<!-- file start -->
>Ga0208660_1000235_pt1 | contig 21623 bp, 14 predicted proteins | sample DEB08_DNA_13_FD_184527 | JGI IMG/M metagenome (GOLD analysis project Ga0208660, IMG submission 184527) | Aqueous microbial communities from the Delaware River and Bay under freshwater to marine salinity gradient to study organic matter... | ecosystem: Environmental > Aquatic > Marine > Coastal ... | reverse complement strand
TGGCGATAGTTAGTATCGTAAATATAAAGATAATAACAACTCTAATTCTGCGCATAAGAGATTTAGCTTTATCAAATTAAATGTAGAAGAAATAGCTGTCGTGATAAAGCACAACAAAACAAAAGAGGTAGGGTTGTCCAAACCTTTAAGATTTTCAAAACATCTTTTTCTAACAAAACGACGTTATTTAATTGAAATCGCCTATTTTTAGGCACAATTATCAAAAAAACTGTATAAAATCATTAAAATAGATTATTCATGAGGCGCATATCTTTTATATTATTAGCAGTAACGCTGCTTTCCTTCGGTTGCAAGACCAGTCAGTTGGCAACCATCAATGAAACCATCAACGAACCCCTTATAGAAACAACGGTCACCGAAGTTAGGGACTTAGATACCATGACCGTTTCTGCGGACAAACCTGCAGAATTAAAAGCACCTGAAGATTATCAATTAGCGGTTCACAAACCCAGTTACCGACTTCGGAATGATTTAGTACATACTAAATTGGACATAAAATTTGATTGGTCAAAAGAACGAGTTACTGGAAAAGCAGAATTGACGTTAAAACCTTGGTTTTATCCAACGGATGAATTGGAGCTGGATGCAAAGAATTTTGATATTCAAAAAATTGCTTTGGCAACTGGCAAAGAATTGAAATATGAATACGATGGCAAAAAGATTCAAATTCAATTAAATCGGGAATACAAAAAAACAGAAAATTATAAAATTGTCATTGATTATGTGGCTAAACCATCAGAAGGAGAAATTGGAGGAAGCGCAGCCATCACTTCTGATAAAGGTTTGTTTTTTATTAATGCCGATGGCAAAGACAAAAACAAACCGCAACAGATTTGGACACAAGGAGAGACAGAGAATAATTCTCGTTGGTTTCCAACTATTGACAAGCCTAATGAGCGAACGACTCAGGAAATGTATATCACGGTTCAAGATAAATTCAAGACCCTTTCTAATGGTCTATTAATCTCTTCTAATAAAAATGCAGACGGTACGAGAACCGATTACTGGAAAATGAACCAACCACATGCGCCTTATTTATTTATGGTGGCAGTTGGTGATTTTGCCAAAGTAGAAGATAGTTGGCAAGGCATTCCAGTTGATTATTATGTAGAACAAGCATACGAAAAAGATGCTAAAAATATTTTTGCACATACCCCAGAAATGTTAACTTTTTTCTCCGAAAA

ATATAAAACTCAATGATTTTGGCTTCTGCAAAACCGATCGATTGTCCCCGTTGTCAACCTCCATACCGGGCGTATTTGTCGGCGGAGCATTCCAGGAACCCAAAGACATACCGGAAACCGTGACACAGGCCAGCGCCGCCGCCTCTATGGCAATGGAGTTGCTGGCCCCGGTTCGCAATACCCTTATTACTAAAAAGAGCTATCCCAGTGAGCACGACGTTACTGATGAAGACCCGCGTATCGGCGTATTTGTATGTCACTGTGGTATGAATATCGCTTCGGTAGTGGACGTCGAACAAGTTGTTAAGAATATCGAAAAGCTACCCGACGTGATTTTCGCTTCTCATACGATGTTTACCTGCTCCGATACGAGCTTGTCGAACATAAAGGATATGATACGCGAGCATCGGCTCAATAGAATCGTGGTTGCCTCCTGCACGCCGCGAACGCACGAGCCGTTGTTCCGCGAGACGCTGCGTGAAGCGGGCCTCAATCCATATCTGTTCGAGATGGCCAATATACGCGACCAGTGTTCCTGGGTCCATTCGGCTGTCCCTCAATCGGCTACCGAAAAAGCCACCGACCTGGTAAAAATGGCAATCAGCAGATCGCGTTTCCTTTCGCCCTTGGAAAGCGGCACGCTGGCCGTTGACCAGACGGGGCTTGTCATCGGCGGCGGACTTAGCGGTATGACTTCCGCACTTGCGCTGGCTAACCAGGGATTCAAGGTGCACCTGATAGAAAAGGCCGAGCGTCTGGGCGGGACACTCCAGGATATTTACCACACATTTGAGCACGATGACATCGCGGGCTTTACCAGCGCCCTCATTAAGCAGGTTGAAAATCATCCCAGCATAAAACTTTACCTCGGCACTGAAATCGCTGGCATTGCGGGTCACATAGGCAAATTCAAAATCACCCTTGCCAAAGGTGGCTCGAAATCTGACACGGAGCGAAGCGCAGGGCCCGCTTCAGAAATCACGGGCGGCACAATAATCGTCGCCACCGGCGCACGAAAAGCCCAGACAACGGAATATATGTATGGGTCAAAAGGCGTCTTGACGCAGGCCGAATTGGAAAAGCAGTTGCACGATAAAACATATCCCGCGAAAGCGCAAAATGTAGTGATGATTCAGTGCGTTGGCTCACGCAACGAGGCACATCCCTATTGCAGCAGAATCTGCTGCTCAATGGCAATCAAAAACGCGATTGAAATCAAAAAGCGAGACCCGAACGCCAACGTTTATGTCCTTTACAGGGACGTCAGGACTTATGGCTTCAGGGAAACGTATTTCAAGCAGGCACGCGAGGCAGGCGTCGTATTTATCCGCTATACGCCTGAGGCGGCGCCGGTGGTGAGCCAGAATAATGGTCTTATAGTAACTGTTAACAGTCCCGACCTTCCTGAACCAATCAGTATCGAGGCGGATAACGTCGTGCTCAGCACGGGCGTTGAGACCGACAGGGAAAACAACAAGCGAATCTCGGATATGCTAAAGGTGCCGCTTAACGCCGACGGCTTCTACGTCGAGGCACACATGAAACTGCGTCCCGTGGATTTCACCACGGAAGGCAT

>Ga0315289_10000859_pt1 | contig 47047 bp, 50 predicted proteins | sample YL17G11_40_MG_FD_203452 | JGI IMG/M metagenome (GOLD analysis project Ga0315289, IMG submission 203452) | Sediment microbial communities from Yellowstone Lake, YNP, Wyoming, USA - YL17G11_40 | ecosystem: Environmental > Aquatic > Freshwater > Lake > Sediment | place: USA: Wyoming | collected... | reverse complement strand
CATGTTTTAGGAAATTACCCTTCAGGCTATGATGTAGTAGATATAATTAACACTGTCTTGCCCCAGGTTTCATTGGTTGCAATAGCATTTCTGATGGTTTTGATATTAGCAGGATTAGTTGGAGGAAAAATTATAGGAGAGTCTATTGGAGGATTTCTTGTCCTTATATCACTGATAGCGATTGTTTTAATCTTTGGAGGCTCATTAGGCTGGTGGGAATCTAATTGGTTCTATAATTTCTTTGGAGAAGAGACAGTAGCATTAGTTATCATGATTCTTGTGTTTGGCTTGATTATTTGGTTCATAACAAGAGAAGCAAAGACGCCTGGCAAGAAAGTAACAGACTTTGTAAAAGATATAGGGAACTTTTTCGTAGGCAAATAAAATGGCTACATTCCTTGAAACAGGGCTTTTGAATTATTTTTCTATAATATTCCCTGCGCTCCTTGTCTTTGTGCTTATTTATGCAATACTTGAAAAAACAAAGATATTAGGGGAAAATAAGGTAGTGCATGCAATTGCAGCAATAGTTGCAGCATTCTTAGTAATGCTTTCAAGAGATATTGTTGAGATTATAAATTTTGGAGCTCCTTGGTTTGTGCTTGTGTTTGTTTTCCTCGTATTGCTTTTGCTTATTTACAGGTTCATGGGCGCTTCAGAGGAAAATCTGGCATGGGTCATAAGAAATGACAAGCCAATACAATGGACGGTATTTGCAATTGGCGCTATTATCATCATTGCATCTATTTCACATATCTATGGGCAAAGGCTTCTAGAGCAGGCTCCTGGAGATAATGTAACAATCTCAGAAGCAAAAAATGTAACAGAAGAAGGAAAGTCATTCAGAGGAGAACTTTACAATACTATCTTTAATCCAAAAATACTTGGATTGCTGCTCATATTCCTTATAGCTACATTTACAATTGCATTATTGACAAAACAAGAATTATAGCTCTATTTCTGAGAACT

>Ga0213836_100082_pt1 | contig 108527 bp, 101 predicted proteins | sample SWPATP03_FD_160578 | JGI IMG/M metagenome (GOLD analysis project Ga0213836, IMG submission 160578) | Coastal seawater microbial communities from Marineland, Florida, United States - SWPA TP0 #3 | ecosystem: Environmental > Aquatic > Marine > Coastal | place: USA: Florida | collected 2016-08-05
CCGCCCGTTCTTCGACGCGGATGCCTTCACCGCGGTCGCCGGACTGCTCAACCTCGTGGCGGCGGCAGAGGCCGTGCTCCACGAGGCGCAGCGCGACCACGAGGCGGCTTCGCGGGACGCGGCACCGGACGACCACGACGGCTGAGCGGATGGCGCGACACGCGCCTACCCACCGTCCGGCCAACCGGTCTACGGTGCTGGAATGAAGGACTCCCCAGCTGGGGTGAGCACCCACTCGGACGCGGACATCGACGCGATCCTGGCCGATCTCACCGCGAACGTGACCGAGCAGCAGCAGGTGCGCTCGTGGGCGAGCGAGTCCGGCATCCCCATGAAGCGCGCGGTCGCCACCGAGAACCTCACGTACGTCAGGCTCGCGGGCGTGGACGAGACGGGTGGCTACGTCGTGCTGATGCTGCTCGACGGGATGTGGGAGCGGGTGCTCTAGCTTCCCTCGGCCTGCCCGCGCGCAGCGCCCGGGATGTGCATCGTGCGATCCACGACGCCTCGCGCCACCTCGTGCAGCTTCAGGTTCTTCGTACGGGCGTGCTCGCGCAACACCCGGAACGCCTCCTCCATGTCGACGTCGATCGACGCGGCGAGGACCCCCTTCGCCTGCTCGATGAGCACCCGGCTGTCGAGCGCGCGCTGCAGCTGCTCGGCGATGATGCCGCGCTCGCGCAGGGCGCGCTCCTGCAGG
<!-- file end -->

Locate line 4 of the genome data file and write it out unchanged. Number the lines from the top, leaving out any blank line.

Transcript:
>Ga0315289_10000859_pt1 | contig 47047 bp, 50 predicted proteins | sample YL17G11_40_MG_FD_203452 | JGI IMG/M metagenome (GOLD analysis project Ga0315289, IMG submission 203452) | Sediment microbial communities from Yellowstone Lake, YNP, Wyoming, USA - YL17G11_40 | ecosystem: Environmental > Aquatic > Freshwater > Lake > Sediment | place: USA: Wyoming | collected... | reverse complement strand